Think your political beliefs arise from logic and reason? Think again. Some scientists found that they could tell who leaned left and who leaned right based on how their brains responded to disgusting pictures.
The findings, published in Current Biology, show that the brains of liberals and conservatives may by wired differently — and shed light on the biological factors at play in political beliefs.
Biology and politics have long been seen by many researchers as two separate realms. Some argue that biology is irrelevant to political questions, or that the links between the two are murky or oversimplified.
“Despite growing evidence from various fields, including genetics, cognitive neuroscience and psychology, many political scientists remain skeptical of research connecting biological factors with political ideology,” the study authors wrote.
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But many of the same subjects at issue in certain political ideologies — attitudes toward sex, family, education and personal autonomy, for example — have an emotional component as much as a logic-based one. And some research has indicated political leanings can be inherited, much in the same way that height can inherited but modified, affected by a number of factors from nutrition to the environment.
To investigate this question, an international team led by Virginia Tech professor Read Montague called upon 83 volunteers, who took a test to determine what their political leanings were. Then, while sitting in a functional magnetic resonance imaging (MRI) machine — a brain scanner — the volunteers looked at 80 different images: 20 each of disgusting, threatening, pleasant or neutral images. The researchers watched how participants’ brains reacted to each of those images while in the machine. Later, participants were asked to rate how disgusting, pleasant or threatening each image was.
When shown a disgusting image — particularly one of a mutilated animal body — the conservatives’ brains reacted more strongly, and in different ways, compared with the liberals’ brains.
Montague told Cell Press: “A single disgusting image was sufficient to predict each subject’s political orientation” with 94 percent accuracy. “I haven’t seen such clean predictive results in any other functional-imaging experiments in our lab or others.”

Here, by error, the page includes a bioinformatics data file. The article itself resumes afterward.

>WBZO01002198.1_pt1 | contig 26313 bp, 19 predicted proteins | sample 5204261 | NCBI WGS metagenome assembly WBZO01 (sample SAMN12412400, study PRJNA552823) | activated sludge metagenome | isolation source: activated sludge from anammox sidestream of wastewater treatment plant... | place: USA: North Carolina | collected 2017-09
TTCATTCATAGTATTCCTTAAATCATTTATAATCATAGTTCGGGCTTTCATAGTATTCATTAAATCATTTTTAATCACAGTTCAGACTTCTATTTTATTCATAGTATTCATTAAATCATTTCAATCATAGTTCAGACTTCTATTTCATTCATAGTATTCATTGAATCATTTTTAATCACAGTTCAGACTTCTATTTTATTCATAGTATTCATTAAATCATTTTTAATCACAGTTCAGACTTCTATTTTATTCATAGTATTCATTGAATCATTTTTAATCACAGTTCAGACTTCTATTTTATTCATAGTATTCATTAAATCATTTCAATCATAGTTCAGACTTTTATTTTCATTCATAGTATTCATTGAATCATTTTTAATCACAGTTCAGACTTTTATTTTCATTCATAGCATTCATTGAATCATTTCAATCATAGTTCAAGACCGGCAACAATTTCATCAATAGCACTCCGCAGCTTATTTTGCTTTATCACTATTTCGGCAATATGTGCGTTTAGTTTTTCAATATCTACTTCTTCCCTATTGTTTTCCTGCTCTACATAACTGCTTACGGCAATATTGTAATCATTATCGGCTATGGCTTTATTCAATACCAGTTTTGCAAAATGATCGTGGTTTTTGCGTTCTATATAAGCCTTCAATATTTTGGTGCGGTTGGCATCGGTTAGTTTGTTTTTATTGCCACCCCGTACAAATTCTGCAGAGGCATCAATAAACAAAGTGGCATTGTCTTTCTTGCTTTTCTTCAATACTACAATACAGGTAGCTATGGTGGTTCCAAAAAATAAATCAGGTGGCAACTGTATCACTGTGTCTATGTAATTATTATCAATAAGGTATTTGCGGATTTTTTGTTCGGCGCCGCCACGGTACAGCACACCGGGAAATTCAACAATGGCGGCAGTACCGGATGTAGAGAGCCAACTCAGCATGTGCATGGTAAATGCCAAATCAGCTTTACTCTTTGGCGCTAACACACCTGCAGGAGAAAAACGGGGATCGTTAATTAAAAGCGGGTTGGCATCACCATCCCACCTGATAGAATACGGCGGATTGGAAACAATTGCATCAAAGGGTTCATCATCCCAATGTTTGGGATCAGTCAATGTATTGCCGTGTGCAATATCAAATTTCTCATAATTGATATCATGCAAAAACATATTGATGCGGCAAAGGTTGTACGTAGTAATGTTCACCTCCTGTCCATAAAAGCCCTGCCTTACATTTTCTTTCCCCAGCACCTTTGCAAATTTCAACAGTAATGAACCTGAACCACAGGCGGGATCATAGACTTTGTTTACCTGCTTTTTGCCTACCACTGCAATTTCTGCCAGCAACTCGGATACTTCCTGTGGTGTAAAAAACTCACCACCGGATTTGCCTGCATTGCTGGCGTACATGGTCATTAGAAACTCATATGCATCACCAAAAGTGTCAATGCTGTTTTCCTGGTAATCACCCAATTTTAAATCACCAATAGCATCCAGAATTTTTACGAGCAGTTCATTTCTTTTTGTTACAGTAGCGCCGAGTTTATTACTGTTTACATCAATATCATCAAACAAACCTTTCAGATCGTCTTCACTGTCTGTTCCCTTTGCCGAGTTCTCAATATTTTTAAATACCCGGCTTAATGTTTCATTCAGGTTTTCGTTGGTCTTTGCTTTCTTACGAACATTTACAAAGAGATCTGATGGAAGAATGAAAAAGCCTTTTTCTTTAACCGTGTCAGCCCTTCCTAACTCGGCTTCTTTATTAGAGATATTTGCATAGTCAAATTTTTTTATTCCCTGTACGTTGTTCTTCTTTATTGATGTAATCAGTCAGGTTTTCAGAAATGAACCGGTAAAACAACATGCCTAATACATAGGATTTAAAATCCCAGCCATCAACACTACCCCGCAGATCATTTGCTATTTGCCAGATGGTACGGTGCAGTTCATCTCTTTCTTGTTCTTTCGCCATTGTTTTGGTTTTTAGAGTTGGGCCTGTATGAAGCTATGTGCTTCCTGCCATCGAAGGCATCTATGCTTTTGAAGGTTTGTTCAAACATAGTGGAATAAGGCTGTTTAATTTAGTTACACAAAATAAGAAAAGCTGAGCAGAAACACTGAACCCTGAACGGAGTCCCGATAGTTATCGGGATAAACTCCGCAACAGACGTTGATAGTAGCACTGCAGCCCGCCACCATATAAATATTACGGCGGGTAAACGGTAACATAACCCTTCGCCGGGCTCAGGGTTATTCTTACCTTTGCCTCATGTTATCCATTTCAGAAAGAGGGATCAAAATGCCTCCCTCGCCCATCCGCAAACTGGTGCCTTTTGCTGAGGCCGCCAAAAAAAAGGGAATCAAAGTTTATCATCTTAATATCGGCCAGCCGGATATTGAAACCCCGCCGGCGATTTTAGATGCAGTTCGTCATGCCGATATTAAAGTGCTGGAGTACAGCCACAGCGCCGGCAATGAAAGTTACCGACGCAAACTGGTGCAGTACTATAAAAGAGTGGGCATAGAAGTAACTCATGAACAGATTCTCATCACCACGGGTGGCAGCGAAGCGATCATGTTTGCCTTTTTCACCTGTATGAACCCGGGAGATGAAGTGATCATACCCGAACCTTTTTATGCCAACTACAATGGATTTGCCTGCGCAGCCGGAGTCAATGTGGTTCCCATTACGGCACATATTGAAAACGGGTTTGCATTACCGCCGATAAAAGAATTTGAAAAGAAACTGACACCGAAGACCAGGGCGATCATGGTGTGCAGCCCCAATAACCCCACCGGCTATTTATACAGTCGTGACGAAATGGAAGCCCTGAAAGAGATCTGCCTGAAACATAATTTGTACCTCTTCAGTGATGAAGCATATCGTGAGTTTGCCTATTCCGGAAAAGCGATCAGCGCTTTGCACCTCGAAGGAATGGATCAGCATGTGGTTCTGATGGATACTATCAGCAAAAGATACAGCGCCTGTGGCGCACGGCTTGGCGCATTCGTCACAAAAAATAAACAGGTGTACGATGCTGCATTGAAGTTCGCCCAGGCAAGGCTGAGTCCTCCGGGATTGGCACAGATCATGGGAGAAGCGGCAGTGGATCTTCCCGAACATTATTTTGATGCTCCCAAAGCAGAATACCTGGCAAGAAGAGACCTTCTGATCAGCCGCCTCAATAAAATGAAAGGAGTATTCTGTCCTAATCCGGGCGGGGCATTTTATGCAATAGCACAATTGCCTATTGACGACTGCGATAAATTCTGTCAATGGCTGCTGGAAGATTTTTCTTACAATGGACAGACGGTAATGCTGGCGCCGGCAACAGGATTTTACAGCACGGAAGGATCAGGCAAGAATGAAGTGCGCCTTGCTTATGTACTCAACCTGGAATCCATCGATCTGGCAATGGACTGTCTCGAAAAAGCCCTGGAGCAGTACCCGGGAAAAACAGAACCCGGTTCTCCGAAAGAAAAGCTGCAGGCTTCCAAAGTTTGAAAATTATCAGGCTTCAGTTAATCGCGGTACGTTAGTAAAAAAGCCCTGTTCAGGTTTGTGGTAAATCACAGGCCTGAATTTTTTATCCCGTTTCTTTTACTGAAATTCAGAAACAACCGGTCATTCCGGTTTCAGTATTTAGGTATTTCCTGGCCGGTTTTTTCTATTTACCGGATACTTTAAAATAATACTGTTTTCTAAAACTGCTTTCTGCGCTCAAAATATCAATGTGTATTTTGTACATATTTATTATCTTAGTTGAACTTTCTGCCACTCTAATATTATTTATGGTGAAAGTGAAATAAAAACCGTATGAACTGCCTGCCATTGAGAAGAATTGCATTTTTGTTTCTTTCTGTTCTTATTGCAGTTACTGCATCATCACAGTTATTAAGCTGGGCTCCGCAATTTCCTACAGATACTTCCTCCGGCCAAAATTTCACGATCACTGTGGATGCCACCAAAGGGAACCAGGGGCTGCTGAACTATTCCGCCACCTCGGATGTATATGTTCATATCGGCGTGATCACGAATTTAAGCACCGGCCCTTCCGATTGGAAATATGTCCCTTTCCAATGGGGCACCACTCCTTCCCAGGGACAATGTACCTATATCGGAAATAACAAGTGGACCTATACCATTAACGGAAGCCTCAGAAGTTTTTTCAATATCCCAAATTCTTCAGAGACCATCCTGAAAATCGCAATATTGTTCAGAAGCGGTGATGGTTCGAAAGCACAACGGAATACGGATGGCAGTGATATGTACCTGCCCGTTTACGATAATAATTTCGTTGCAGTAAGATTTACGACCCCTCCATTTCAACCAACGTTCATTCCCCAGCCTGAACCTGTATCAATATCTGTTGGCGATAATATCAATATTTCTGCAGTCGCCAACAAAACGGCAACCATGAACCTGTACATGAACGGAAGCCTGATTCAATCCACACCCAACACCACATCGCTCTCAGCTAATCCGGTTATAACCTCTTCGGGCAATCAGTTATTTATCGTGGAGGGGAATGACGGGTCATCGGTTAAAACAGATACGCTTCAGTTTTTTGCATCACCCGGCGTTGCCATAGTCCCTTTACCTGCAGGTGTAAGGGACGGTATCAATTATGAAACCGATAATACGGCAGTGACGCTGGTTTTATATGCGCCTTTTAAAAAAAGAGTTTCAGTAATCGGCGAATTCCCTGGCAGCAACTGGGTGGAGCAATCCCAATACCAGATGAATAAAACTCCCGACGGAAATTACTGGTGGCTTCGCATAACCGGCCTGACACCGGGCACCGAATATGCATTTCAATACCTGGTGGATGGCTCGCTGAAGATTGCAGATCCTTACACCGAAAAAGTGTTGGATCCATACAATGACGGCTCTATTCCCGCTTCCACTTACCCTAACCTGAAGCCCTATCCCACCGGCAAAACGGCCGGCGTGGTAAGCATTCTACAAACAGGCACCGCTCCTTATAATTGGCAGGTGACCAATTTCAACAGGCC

Why this is remains unknown.
In the Current Biology article, Montague and colleagues from University College London, Rice University, the University of Nebraska, Lincoln, and Yale University wrote: “Although our results suggest that disgusting pictures evoke very different emotional processing in conservatives and liberals, it will take a range of targeted studies in the future to tease apart the separate contribution of each brain circuit.”
The difference between the two groups was stark despite the fact that the neural responses didn’t match the conscious ratings that participants gave those pictures.
Other images, whether threatening or pleasant or neutral, didn’t show the same link.
“People tend to think that their political views are purely cognitive (i.e., rational),” the study authors wrote. “However, our results further support the notion that emotional processes are tightly coupled to complex and high-dimensional human belief systems …”
Certainly politics is more than a few (possibly subconscious) emotional reactions; life history and experience also affect political beliefs, the study authors wrote. But it does raise some questions about whether partisans will need to develop new strategies to reach across the political aisle.
The take-away message for Election Day?
“Think, don’t just react,” Montague told a Virginia Tech publication. “But no one needs neuroscience to know that’s a good idea.”